Bedford Union Armory recreation center officially opens in Crown Heights
Photo credit: Brett Bayer
The transformation of a former armory in Brooklyn into a recreation center is now complete. Located in Crown Heights, the Major R. Owens Health & Wellness Community Center opened its doors on Wednesday, bringing a new 60,000-square-foot community center with an indoor swimming pool, three basketball courts, a soccer field, dance studios, and space for local nonprofits to the neighborhood. The long-awaited project also includes 415 units of housing, expected to open in 2023.
“Investing in our people and communities, especially in ones that have often been overlooked, is how we build a recovery for all of us,” Mayor Bill de Blasio said. “The Major R. Owens Health and Wellness Community Center will provide New Yorkers a place to thrive and grow for generations to come.”
Stretching a full block between Bedford and Rogers Avenues and Union and President Streets, the Bedford Union Armory building was designed in 1903 by Pilcher and Tachau and opened in 1908. The structure was created for Calvalry Troop C and accommodated space for troops to train, equipment storage, horse stables, offices, rifle range, and a swim tank.
The city took over the armory in 2013 after it was decommissioned for military use. The city’s Economic Development Corporation later selected BFC Partners as the developer and Marvel as the architect. In 2017, the City Council approved the project.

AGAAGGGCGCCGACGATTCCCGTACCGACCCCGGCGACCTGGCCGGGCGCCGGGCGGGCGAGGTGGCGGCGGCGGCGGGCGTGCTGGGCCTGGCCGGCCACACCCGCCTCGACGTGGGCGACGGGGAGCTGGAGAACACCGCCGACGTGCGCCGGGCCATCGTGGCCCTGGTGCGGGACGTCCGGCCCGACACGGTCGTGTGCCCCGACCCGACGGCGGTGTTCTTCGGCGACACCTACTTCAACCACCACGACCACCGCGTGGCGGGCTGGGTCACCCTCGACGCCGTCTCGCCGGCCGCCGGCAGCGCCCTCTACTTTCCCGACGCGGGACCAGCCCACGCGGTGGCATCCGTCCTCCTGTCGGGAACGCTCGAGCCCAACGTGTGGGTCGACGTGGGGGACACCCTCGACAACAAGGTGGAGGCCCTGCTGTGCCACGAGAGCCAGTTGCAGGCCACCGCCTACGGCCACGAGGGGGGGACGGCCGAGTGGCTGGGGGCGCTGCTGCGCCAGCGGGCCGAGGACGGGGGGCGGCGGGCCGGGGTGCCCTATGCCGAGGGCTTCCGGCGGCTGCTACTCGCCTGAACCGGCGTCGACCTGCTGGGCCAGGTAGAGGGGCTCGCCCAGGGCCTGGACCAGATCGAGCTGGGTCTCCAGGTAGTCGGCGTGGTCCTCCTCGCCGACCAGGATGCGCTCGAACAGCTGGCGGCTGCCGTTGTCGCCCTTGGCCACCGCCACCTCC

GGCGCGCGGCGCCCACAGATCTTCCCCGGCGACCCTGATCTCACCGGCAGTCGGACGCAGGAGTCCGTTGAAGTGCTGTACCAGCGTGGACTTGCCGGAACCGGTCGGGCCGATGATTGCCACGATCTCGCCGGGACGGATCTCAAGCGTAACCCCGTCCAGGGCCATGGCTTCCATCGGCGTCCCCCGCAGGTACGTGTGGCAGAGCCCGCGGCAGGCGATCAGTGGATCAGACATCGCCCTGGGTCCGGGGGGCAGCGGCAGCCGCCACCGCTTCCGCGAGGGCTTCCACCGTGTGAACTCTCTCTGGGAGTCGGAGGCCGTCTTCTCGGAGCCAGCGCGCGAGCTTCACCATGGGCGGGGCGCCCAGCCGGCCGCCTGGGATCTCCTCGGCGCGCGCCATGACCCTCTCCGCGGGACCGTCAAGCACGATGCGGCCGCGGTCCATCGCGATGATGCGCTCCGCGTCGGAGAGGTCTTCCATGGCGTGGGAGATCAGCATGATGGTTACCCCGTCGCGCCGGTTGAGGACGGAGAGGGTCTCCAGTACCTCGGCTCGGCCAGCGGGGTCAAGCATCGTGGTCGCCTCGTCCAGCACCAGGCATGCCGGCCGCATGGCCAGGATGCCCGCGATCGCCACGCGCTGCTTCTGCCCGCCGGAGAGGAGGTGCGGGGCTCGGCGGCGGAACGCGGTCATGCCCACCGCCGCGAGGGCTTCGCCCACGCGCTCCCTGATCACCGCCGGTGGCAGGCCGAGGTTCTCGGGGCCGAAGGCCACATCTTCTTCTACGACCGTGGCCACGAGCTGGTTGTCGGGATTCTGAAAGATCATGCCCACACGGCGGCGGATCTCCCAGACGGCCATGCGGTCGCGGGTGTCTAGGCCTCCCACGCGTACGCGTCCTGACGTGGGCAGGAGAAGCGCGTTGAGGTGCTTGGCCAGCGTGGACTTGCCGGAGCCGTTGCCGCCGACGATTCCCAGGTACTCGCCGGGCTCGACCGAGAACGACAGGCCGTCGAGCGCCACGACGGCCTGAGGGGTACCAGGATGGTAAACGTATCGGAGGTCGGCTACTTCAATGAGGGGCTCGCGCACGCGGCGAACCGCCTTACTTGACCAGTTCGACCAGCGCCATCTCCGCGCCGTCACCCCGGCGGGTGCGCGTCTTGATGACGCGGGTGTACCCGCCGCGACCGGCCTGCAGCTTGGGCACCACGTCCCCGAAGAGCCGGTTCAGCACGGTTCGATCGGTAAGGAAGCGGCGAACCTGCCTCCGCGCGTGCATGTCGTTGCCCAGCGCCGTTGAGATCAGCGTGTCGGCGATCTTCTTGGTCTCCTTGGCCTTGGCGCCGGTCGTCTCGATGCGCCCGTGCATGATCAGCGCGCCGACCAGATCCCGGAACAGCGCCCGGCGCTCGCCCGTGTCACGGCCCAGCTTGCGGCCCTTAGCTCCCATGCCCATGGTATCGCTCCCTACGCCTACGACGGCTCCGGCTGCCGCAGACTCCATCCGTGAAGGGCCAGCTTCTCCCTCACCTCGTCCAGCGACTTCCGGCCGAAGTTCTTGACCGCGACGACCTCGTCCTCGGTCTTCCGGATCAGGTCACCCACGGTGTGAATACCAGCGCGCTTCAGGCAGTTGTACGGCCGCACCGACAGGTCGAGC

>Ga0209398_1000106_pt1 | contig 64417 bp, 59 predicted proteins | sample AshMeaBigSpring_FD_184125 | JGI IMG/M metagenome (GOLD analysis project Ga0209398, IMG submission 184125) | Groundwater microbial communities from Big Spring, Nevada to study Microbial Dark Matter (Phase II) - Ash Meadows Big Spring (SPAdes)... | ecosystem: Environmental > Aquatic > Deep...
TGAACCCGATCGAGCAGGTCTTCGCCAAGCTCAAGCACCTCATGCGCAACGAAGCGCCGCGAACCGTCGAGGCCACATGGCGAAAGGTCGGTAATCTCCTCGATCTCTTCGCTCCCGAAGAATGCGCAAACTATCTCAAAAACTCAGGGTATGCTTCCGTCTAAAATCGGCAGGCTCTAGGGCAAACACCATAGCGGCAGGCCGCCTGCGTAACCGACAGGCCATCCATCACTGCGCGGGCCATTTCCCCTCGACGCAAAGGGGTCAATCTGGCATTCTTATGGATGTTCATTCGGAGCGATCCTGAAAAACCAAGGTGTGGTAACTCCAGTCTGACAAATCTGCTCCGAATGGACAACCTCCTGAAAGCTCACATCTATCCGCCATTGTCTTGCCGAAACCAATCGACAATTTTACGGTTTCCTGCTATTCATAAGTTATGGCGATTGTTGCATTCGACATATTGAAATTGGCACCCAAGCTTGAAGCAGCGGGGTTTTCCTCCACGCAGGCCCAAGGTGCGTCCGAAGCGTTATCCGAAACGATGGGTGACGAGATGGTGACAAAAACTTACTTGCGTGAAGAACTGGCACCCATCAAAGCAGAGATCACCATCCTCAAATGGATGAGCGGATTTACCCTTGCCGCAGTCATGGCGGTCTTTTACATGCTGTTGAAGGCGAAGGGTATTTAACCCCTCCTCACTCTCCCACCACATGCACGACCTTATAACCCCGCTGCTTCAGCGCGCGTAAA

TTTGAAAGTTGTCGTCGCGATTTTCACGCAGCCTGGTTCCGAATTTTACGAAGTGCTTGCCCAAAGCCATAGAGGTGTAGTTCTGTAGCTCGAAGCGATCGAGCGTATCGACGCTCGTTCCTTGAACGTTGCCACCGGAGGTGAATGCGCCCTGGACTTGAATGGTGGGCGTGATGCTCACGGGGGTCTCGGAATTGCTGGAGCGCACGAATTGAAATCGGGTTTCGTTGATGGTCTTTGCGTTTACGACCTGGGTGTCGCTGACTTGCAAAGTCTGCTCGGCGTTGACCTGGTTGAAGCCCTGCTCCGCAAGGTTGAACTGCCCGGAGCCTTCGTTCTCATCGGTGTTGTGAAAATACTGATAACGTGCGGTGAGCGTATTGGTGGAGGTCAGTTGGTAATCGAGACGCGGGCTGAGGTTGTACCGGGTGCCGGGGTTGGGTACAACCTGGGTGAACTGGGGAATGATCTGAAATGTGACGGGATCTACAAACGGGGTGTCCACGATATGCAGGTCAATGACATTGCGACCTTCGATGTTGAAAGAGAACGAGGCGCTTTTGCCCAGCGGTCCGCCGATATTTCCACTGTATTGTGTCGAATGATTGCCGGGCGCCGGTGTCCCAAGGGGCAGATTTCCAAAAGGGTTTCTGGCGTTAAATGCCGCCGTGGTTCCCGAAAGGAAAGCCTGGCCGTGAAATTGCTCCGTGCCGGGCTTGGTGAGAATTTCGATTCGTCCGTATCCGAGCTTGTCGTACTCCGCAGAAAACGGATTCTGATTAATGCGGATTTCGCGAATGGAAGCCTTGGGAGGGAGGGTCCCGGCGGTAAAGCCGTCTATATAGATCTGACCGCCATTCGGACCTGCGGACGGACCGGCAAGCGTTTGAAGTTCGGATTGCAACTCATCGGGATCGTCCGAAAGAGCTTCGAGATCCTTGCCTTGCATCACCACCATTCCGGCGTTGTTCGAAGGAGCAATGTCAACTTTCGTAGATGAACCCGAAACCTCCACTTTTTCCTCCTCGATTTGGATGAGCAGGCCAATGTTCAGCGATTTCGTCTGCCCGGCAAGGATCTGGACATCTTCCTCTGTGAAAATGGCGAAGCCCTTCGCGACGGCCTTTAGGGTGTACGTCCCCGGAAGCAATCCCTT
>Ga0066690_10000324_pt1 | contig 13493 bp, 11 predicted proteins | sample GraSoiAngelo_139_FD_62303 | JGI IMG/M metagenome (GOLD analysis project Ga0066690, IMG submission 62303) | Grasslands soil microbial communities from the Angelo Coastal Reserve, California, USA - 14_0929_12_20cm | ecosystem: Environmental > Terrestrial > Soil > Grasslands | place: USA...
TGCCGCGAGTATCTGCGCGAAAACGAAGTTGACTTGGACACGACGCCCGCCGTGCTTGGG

Marvel was able to preserve 84 percent of the original armory building, while incorporating sustainable features to reduce energy and water use.
Now open, the wellness center costs $30 per month for a standard membership, $10 per month for those earning below the 200 percent federal poverty level, and $8 per month for youth memberships. And 50 percent of memberships will be discounted to $10 per month for residents of Community Board 9.
Notably, just 500 memberships will be offered during this first year, as The City reported earlier this month. A 99-year-lease with BFC Partners and the city’s EDC allows this limit to continue throughout the term, according to the website. This results in just 250 memberships offered at $10 per month. According to The City, 45,000 people in Community Board 9 qualify for the discount.
And the beginning, controversy surrounded the project’s affordable housing component. Housing advocates and some public officials argued the project was not affordable enough for the neighborhood, especially since over 160 units will be market rate.
Of the 415 new apartments opening next to the community center, 250 of them will be affordable to households earning at or below 60 percent of the area median income. Additional units will be available for households earning between $20,000 for an individual and $28,000 for a family of four, as well as homes set aside for formerly homeless New Yorkers.
A housing lottery launched in June for 55 of the “deeply-affordable” units at the site, which range from $367/month studios to $1,472/month three-bedrooms.